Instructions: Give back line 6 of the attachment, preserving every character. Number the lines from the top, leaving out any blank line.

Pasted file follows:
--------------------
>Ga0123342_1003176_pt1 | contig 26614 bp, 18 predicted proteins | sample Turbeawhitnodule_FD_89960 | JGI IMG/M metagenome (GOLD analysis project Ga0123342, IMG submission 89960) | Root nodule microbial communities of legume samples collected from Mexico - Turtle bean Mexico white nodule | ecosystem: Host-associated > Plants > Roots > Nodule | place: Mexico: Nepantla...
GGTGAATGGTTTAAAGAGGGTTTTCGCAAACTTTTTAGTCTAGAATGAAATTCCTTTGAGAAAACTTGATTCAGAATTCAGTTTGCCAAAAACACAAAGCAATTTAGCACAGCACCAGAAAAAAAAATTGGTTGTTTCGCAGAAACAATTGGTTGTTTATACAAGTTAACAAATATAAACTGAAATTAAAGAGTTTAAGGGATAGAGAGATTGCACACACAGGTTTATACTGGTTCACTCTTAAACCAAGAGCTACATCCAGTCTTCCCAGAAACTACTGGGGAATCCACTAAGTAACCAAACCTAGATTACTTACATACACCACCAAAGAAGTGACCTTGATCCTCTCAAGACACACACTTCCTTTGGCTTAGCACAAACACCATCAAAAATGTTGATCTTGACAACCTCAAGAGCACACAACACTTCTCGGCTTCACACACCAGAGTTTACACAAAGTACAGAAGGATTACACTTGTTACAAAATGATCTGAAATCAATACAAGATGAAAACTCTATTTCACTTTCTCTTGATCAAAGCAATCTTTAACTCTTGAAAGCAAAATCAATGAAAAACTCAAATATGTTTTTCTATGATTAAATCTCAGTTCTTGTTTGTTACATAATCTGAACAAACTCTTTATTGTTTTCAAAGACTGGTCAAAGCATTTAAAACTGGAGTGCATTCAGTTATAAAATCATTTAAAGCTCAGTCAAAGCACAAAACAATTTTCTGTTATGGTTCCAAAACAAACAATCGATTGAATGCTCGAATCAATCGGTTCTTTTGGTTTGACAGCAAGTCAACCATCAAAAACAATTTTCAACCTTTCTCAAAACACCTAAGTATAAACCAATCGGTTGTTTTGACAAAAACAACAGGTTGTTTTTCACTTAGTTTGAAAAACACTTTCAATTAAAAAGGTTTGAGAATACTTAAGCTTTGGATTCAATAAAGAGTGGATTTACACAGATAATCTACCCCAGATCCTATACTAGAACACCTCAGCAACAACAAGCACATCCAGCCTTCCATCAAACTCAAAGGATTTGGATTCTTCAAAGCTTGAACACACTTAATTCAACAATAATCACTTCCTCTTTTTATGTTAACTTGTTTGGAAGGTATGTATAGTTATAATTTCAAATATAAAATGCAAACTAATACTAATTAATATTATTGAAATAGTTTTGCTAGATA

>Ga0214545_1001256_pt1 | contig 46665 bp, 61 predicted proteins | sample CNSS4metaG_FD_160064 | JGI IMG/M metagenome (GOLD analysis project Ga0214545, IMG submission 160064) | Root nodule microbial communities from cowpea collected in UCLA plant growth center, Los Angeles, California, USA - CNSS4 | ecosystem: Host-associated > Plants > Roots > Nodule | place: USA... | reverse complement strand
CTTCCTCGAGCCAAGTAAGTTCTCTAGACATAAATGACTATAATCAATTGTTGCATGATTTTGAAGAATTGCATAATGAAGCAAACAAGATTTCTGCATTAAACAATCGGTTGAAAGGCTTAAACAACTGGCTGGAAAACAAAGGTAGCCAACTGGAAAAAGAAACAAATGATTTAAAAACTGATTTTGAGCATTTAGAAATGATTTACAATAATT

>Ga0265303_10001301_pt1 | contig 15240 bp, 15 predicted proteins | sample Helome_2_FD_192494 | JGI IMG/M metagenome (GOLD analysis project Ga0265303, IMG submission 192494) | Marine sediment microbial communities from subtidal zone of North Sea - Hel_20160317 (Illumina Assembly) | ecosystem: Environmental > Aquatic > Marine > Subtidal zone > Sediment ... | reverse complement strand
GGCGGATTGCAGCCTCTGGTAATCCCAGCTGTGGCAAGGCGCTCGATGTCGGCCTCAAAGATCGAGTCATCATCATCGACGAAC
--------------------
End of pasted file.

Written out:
GGCGGATTGCAGCCTCTGGTAATCCCAGCTGTGGCAAGGCGCTCGATGTCGGCCTCAAAGATCGAGTCATCATCATCGACGAAC